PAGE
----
NAPLES — Soliciting community input, the Collier County School Board formed two subcommittees last year — one to deal with education and one to deal with the operations of the district.
One year later, committee members commend the district for trying, but say they feel frustrated and ineffective in their roles.
“Perhaps the best I can do here is answer the question, ‘Why did I choose not to apply for another term?’ Honestly, I felt I was wasting my time,” wrote operations subcommittee member James Horner in an annual survey of committee members. “I’ve served on and utilized a number of ‘advisory committees’ in my 40 years as a teacher and administrator in secondary and higher education, plus civic, professional and governmental, but none so tightly structured so as to thwart creative and productive discussion.”
Horner’s comments are similar to other comments from members on both subcommittees. The comments were sent to the Collier County School Board on end-of-the-year reviews, which will be presented during Thursday’s board meeting.
Committee members were asked to fill out surveys after their meetings last month. The surveys highlighted what each committee discussed and asked members their input on the topics discussed, meeting times and other issues.
The Collier County School Board’s policy indicates that the purpose of the subcommittees is to “facilitate community understanding” of the district and to “gather community input.”
“The (School Board subcommittees) will give the administration an opportunity to bring forward issues and initiatives for community dialog,” according to the policy.
District officials said staff’s understanding of the wording of the policy appears to be different from the members’ perception of the purpose and function of the committee. Staff sees the committee as the place to review staff recommendations and information on topics that will go to the Board in order to get input on the recommendation. Committee members, on the other hand, saw their role as recommending things to the board prior to staff recommendations.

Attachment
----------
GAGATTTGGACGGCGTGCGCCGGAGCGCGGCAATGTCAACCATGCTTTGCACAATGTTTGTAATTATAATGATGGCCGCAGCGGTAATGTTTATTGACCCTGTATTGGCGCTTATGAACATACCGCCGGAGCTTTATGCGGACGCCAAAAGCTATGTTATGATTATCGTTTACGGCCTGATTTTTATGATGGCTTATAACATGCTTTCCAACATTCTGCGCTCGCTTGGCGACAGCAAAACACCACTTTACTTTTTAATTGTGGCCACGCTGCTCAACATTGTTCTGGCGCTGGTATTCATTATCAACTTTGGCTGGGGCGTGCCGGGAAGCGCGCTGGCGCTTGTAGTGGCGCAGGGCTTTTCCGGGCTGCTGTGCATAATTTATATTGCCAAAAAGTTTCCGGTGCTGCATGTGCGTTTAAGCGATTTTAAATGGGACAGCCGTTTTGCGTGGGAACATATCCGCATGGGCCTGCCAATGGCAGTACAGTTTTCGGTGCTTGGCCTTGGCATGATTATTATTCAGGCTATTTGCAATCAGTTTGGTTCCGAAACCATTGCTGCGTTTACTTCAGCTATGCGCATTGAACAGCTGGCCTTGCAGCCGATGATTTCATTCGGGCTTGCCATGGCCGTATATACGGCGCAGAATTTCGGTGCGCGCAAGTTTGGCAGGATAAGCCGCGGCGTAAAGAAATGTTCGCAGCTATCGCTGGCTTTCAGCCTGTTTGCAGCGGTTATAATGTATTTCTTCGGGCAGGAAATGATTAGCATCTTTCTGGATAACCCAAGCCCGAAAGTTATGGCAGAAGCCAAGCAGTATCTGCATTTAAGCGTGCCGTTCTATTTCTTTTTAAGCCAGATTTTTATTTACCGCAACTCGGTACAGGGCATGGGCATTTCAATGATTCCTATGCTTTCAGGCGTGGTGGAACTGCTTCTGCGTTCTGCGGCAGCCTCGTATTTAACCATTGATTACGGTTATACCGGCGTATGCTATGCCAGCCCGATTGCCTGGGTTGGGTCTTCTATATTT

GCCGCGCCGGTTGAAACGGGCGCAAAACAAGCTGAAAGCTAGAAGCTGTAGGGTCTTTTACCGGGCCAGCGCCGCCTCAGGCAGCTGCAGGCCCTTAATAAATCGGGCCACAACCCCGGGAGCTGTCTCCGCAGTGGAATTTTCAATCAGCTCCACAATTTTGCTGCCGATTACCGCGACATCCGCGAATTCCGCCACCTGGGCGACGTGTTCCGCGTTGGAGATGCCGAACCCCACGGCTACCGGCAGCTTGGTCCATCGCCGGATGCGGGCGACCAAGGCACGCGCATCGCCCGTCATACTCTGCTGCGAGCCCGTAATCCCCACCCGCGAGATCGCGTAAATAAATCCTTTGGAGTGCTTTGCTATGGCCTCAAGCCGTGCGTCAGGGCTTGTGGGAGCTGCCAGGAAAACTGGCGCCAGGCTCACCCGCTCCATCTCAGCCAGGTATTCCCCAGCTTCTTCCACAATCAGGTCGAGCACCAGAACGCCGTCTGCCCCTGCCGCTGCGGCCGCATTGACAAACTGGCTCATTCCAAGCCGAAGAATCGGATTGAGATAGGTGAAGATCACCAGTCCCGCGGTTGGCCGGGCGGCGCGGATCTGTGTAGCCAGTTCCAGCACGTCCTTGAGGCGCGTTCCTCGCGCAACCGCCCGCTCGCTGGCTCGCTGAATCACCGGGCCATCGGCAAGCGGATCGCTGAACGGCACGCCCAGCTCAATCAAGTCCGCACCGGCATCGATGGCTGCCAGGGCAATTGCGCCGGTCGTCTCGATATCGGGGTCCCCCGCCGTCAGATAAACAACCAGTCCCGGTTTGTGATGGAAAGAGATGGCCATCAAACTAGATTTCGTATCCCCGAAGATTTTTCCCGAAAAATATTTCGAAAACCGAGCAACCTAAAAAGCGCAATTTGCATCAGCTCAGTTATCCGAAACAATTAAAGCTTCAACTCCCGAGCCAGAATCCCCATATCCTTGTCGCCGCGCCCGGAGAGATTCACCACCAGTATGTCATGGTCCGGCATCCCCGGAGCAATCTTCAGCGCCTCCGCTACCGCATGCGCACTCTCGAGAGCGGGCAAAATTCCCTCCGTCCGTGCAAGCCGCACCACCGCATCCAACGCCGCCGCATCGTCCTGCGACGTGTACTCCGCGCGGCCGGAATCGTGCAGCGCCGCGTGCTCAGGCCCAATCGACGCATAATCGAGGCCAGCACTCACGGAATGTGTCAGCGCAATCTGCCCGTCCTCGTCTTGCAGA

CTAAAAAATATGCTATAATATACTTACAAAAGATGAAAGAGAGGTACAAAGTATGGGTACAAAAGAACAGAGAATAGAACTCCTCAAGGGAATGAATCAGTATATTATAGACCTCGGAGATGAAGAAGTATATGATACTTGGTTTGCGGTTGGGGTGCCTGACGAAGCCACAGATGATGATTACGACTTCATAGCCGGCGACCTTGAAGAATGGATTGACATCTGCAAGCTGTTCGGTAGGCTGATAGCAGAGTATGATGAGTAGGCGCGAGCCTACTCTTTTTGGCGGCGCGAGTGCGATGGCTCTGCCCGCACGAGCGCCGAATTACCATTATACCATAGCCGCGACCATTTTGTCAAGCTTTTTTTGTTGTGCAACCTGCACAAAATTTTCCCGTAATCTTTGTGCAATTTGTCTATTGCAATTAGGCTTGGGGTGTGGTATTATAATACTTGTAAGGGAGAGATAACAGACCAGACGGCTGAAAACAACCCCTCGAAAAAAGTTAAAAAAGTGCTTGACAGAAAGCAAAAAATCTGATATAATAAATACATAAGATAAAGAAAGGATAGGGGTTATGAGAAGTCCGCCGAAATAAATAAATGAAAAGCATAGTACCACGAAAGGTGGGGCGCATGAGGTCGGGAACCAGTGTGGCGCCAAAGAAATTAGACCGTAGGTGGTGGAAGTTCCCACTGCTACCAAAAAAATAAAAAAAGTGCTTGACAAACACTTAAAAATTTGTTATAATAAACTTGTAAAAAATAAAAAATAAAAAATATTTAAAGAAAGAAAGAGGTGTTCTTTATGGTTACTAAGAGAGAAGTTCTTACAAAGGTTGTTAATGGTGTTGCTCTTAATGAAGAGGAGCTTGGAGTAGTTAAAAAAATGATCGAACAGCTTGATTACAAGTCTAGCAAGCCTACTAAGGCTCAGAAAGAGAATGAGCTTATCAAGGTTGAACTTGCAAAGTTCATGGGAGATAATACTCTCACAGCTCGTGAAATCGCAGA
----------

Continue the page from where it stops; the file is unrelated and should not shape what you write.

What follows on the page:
The education subcommittee took up five items in which members had to make a recommendation to the Collier County School Board. Those items were: high school credits for eighth-grade foreign language, the school calendar, the elementary grading policy, attendance and the performing arts school. The subcommittee also received information about career education, response to intervention, gifted education and Connect Now.
The operations subcommittee had four action items: a North Naples Middle School cell tower proposal; a draft capital improvement plan for 2010-29; a recommendation for the 2009-10 budget hearing; and the recommendation for the 2009-10 final budget hearing.
“Frankly, I got the feeling early-on that the main, if not sole, reason for establishing sub-committees was to make a favorable impression to gain certification — not advice or collaboration,” wrote Horner.
While most of the committee members thought the topics discussed were appropriate, they felt the discussion was coming too late in the game.
“Our input is not sought when items are first being discussed in the administration. Therefore our input is of limited effectiveness,” wrote education subcommittee member Jim Smith. “Being told at a committee meeting that a subject is going to be under ‘review’ and what aspects we might consider important to the review might make our input more useful.”
Libby Anderson, another member of the education subcommittee, said she felt “blind sided by topics” as they were not aware of all of the issues.
On the operations side, members thought the committee covered too few issues in a year.
“I would refer you to my recent correspondence in which I expressed frustration about lengthy staff presentations and lack of substantive issues (that have already been considered by the Board or on which the subcommittee input would have little or no effect),” wrote member Tara Norman. “It is certainly important and appropriate for the subcommittee to be generally conversant with budget and revenue issues, but ... there was far too much emphasis placed in this area. Realizing that the staff already has these presentations prepared for the Board, it almost seems that going through this exercise was the easy way out.”